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[Archived]Oera Linda Book and the Great Flood


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#7891    Otharus

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Posted 22 November 2011 - 10:55 PM

View PostKnul, on 22 November 2011 - 05:41 PM, said:

Cornelis over de Linden tells in the testament, that Ottema teached him the letters, which is in contradiction with the words of Sipkens.
So, if Sipkens did not lie, Over de Linden lied.
I don't think it has to be that black and white.
CodL may have tried to read some lines and he may have succeeded more or less.
From Ottema he will have learned to read it better.
If Sipkens said CodL read some lines, we don't know how well he did that.

Quote

Similarly over de Linden said that he received a book and told so to Verwijs, but Ottema advised him to bind the loose papers. Stadermann was a bookbinder, but he did not bind the book. Probably because he hadn't yet finished his part of the forgery, when he died.
No, a bundle of loose papers can still be called a book, bound or not.

Quote

I can proof, that the OLB did not yet exist in the middle ages, not just with linguistics, but with may other items like the philosophy of Descartes, the discovery of the Inca's, the introduction in Europe of Buddhism, and so on.
Your 'clue' to Descartes I have already dealt with.
I don't see why "INKA" can not have been a pre-Medieval name.
There are more pre-Medieval texts in which BUDA is mentioned.
A Buddha statue was found in a Viking grave.

~ ~ ~

I'll try to have a break from 'discussing' with you, Knul.
I feel like I wasted too much time today.
No hard feelings.


#7892    Otharus

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Posted 23 November 2011 - 08:47 AM

View PostOtharus, on 22 November 2011 - 06:07 AM, said:

The trustee of the manuscript (Reuvers) teaches his son-in-law (R. Kofman), who moves into the family house, the secrets of the book. But then, shortly after Reuvers dies (1845), the cousin who desperately wants the manuscript, because he has heard something about it, starts to try and get hold of it. First (1845), he fails and goes back empty handed, maybe because he  was mislead to believe his mother (Anna) had it. A few years later (1848) he comes back and now manages to take it by force or maybe even steal it.
Today, November 23, in the Westfrisian daily newspaper (Dagblad voor West-Friesland), an photo was published from the family of Trijntje Kofman and Andries Zwaan.

The brother of Trijntje, Hein (Hendrik Kofman) would have claimed that Cornelis Over de Linden had stolen the OLB from his parents, Cornelia Reuvers and Rijkent Kofman, who were living in the house of Cornelis' aunt, Aafje Over de Linden (1798-1849).

Posted Image

Simplified genealogy fragment Over de Linden/Kofman
(source: http://fryskednis.bl...-genealogy.html)

(I) Andries OVER DE LINDEN (1759-1820) carpenter, grandfather of Cornelis and keeper of the manuscript (according to Cornelis);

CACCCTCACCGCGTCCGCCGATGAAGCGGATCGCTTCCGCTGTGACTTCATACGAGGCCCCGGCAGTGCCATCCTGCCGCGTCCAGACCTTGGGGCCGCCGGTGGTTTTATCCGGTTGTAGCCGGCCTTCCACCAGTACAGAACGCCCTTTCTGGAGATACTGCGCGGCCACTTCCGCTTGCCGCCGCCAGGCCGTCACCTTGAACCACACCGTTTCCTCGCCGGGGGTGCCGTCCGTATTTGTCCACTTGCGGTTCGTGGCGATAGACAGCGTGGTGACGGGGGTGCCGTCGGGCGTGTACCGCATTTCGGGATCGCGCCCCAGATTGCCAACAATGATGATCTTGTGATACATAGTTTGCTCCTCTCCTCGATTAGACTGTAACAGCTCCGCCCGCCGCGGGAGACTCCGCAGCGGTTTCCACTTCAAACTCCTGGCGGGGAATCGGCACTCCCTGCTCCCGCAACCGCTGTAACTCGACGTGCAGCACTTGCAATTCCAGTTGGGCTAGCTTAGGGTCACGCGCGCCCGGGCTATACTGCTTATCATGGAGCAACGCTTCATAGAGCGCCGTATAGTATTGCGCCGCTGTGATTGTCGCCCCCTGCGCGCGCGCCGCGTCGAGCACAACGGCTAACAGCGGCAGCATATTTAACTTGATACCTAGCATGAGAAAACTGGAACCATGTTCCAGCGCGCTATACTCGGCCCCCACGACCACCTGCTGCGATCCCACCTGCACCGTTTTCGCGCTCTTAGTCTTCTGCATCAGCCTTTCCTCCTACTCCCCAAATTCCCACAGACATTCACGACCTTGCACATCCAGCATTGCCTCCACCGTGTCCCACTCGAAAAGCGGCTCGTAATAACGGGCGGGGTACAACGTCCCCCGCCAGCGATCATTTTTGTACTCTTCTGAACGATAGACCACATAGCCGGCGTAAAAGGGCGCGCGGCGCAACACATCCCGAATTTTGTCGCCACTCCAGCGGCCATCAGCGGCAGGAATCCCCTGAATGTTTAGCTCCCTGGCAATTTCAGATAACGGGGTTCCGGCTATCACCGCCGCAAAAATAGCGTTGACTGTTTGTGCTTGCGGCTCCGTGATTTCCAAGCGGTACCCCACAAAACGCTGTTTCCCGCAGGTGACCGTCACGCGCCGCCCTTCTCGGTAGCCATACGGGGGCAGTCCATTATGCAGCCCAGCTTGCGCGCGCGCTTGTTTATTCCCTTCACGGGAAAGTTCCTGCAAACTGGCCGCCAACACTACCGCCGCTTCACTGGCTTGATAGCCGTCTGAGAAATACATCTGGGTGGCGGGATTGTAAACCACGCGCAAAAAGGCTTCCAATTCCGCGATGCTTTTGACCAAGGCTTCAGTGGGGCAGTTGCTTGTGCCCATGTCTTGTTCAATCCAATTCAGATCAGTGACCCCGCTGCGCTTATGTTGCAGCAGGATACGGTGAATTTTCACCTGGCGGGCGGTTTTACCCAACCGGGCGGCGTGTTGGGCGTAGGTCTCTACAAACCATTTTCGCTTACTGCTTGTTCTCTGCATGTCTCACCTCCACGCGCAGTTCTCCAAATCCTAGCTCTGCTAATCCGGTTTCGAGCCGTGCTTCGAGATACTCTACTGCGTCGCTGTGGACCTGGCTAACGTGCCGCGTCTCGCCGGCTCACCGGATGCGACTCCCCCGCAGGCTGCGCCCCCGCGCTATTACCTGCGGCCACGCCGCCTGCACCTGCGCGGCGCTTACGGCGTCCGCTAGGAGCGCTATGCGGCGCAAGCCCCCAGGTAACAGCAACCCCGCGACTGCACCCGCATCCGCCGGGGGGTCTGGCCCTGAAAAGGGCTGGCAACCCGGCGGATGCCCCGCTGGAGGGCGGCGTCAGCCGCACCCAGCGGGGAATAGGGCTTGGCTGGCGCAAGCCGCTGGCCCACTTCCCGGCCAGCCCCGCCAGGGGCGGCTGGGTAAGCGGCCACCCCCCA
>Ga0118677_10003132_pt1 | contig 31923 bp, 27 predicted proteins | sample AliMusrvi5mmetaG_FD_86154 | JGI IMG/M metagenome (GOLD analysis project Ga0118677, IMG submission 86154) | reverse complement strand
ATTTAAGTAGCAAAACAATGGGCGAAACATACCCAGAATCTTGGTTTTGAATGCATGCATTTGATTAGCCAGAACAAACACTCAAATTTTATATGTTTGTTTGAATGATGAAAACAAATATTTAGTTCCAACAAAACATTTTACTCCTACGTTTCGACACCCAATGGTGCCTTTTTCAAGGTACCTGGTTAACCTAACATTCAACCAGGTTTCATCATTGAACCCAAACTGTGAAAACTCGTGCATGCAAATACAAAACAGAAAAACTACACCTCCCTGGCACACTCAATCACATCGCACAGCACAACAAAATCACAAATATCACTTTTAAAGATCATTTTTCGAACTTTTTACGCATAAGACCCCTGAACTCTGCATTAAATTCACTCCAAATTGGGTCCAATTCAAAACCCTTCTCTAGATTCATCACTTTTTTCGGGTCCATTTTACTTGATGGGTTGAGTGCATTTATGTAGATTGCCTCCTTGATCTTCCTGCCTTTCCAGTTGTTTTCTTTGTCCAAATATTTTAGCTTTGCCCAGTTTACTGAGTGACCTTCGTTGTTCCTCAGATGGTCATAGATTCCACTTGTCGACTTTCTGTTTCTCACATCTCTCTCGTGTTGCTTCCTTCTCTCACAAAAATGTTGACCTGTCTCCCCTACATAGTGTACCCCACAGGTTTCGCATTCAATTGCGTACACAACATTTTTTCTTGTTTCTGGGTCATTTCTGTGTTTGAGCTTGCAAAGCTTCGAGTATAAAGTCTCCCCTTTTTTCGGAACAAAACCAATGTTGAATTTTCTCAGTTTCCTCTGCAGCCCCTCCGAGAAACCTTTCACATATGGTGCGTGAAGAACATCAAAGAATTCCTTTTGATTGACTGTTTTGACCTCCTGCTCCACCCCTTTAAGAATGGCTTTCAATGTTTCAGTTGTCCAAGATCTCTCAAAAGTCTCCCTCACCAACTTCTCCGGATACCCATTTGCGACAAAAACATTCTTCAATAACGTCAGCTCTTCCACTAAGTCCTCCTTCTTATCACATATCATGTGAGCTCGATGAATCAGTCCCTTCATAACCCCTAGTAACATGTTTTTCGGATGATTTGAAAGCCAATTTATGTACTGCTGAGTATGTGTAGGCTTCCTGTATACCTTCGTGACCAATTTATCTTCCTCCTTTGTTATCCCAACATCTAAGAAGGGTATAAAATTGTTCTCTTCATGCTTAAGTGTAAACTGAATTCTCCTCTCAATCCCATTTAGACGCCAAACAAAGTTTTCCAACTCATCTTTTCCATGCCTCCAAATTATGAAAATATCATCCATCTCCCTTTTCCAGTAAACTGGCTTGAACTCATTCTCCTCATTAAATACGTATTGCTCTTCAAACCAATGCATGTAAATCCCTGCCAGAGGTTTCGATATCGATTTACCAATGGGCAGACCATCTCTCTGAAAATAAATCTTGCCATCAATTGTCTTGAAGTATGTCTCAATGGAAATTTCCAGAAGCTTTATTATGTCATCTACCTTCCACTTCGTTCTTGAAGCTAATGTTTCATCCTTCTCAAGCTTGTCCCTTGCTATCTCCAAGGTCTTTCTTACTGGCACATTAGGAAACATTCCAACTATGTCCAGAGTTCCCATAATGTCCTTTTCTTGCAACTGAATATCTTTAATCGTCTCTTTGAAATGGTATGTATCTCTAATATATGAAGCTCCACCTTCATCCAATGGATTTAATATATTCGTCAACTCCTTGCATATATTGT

married 1782 to IJfje SCHOLS (1762-1820)
children:
1) Pieter (1782-1819)
2) Jan (1785-1835), father of Cornelis
3) Trijntje (1791-?)
4) Antjen (1795-1882)
5) Aafje (1798-1849) ==>> see (II)

(II) Aafje OVER DE LINDEN (1798-1849) dealer in used goods, aunt of Cornelis, living in the house of her parents, keeper of the manuscript together with her husband (according to Cornelis);
married (1st) 1821 to Hendrik REUVERS (1796-1845) son of Cornelia Brouwer and unknown father, assistant of cheese trader/labourer;
married (2nd) 1846 to Koop MEIJLOF
children, both accepted at marriage:
1) Cornelia (1818-1878) ==>> see (III)
2) Andries (1820-?)

(III) Cornelia REUVERS (1818-1878) cousin of Cornelis, living in the house of her parents;
married 1838 to Rijkent KOFMAN (1820-1861), carpenter
children:
1) Trijntje (1839-1912) ==>> see (IV)
2) Jacob (1843-) leader of "Apostolic Mission Community"
3) Hendrik (1853-) frontrunner of socialist movement
4) Wiggertje (1857-?)

(IV) Trijntje KOFMAN (1839-1912)
married 2-12-1858 Andijk to:
Andries ZWAAN (1830-1909) landfarmer
children:
1) Hendrik (1859-1919)
2) Rijkent (1860-1954)
3) Klaas (1862-1922)
4) Cornelia (1863-1924)
5) Teetje (1865-1919
6) Aafje (1867-1941)
7) Andries (1870-1945)
8) Jacob (1873-1937)
9) Roelof (1875-?)
10) Piet (1877-1935)
11) Willem (1882-?)

Edited by Otharus, 23 November 2011 - 09:04 AM.


#7893    Abramelin

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Posted 23 November 2011 - 11:29 AM

View PostAlewyn, on 21 November 2011 - 08:25 PM, said:

So you are saying it is lies, lies, all lies; the Oera Linda Book, the letters, the sworn statements, the essays, the investigations (like E. Molenaar's) etc., etc.
Many of these people were not even Over de Lindes, yet they actively supported the hoax to create this glorious past for the Oera Lindas, or for Friesland, or whatever and, they had no profit motive.

Oh, and before I forget, they were all, what we would call today, working class or blue collared workers and yet, they worked hand in glove with brilliant guys like Dr. Halbertsma. What makes their feat even more remarkable is that nobody could ever crack this extended band of cheats or, shall we say, this brotherhood. Not a single one ever leaked a word of this conspiracy. They even fooled the best linguist in the Netherlands of the time - Dr. Ottema. Truly remarkable!